My previous post got me thinking about mileage charts again. I haven’t given them much thought in well over a year, since I haven’t actually been using them for about as long, but it’s a topic that I think is very important to runners in training. I used to be more of a proponent of the “listen to your body” philosophy, but as I found out the hard way, often your body wants more than it can handle. While the “10% rule” is of course totally arbitrary, I (and many others) have found that it’s a fairly good guideline to keeping your mileage progression under control to avoid injuries related to sudden jumps in volume. In general, I found myself and my teammates in college were afflicted by two classes of overuse injuries: ones related to changes in volume over time and ones related to the sustained stress of continuous high mileage (or intensity). Controlling, overcoming, and avoiding the sustained-volume injuries is the focus of much of what I write about: how to shore up biomechanical defects, stride patterns, and other factors associated with injury. To a certain extent, a particular level of stress is necessary to becoming a great runner. You will have a hard time hacking it as a male collegiate cross country runner if you can’t handle at least 70 miles a week.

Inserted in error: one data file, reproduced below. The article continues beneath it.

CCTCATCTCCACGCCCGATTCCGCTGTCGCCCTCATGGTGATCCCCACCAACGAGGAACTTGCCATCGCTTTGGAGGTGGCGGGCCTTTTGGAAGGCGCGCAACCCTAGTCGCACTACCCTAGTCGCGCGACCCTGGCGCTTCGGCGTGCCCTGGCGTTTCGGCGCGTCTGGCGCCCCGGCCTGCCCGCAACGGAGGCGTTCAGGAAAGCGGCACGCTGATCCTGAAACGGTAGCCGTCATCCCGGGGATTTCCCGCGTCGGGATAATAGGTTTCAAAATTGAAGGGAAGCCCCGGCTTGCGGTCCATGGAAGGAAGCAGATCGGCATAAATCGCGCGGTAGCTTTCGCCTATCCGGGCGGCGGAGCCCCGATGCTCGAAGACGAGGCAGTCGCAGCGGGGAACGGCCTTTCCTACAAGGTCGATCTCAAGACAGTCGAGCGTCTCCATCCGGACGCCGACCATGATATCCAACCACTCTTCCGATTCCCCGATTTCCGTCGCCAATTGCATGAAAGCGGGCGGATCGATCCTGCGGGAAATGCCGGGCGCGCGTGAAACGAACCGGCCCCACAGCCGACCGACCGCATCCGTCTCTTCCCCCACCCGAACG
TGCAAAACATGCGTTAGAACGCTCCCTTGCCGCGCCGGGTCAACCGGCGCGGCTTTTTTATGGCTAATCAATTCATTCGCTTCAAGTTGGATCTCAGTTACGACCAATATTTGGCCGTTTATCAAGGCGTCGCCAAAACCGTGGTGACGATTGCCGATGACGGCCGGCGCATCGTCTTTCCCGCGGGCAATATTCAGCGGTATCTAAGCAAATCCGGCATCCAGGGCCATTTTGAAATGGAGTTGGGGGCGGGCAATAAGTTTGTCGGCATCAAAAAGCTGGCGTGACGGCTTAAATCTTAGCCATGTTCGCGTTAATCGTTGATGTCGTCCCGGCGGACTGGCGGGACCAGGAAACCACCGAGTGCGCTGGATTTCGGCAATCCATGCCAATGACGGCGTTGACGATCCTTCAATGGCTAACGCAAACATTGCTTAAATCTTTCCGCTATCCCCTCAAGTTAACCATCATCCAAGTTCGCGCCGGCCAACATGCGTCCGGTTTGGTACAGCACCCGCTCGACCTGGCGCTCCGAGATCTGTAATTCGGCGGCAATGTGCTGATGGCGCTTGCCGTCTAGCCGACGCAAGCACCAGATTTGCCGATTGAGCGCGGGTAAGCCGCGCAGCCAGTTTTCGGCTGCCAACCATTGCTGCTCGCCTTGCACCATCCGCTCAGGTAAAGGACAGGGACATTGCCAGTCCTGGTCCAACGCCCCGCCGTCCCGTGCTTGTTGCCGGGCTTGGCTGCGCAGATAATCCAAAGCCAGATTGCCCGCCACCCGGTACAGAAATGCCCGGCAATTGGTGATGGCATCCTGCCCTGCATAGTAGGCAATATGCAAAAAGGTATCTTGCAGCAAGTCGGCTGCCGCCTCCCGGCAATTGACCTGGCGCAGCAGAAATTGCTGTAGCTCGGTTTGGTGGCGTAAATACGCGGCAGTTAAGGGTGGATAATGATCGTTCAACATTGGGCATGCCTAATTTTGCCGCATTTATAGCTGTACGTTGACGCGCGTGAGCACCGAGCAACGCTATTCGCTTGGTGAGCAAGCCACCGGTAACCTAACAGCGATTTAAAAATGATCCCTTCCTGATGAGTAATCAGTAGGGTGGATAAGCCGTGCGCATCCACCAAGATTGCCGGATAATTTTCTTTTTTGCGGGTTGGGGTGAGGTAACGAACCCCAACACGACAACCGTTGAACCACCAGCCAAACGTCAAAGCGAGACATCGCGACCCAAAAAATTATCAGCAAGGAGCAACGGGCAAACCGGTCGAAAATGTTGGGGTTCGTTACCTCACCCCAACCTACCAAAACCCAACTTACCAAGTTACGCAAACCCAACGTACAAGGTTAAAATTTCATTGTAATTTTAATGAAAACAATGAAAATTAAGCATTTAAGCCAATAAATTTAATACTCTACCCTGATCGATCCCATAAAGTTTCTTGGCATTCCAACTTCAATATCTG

|Example #1: Mileage chart from my junior year. Click to enlarge.|
But injuries related to changes in volume can likely be avoided, or at least minimized, by following a logical mileage progression. Some runners can plow right through lower mileages until they approach their previous “peak” mileage with no problem; others will struggle even at modest mileages if they ramp up their mileage too fast. I belonged in the latter category. I probably sustained more injuries at 50 miles a week than I did at 100, and it wasn’t for lack of weeks on the high end of things. As any runner who has made a return to running after a long time off knows, the same adaptive mechanism that allows you to handle progressively larger volumes over time also works in reverse: after a long time off from running, even very low mileage is a large, new stress on your body, which it may not tolerate well.
So hence, mileage charts.
On this blog, I prefer not to use examples from my middle-of-the-road college career, but today’s article is one in which I think it can be instructive. After I began to struggle with injuries my junior year, the numerical side of me took hold and forced me to hold myself to a planned-out chart. In the following discussion on the various points to consider when designing a mileage progression, I’ll use two real examples of mileage charts I used as a junior and senior in college to illustrate.